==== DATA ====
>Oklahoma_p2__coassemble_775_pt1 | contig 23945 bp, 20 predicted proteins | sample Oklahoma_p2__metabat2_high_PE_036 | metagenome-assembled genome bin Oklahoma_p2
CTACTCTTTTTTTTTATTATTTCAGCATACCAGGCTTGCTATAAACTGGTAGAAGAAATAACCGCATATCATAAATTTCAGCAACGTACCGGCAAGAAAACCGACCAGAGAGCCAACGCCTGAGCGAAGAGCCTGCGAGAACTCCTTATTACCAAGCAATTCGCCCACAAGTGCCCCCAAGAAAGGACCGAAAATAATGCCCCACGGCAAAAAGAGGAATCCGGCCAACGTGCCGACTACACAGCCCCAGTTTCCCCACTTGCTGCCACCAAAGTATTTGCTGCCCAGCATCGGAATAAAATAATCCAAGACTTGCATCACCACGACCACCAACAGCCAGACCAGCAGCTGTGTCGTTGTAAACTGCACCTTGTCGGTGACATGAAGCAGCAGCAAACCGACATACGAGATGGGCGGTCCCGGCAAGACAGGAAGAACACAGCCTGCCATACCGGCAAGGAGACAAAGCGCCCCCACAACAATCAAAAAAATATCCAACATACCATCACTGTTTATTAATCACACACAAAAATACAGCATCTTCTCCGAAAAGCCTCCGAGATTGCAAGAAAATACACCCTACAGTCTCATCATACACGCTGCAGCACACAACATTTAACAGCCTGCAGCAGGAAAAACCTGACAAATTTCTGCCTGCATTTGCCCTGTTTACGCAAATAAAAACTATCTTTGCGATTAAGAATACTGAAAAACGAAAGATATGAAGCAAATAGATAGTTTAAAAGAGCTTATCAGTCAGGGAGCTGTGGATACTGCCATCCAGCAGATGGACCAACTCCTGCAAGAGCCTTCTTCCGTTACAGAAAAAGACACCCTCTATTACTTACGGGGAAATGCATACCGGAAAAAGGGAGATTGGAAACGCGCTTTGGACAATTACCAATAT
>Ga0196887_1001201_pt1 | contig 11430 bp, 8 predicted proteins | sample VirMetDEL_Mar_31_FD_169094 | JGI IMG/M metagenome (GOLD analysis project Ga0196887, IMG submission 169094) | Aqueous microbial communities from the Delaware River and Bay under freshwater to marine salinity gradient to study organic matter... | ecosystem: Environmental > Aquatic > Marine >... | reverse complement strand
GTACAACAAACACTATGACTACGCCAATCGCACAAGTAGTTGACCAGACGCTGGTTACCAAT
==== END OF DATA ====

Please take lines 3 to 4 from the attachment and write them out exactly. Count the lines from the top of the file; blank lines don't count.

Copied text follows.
>Ga0196887_1001201_pt1 | contig 11430 bp, 8 predicted proteins | sample VirMetDEL_Mar_31_FD_169094 | JGI IMG/M metagenome (GOLD analysis project Ga0196887, IMG submission 169094) | Aqueous microbial communities from the Delaware River and Bay under freshwater to marine salinity gradient to study organic matter... | ecosystem: Environmental > Aquatic > Marine >... | reverse complement strand
GTACAACAAACACTATGACTACGCCAATCGCACAAGTAGTTGACCAGACGCTGGTTACCAAT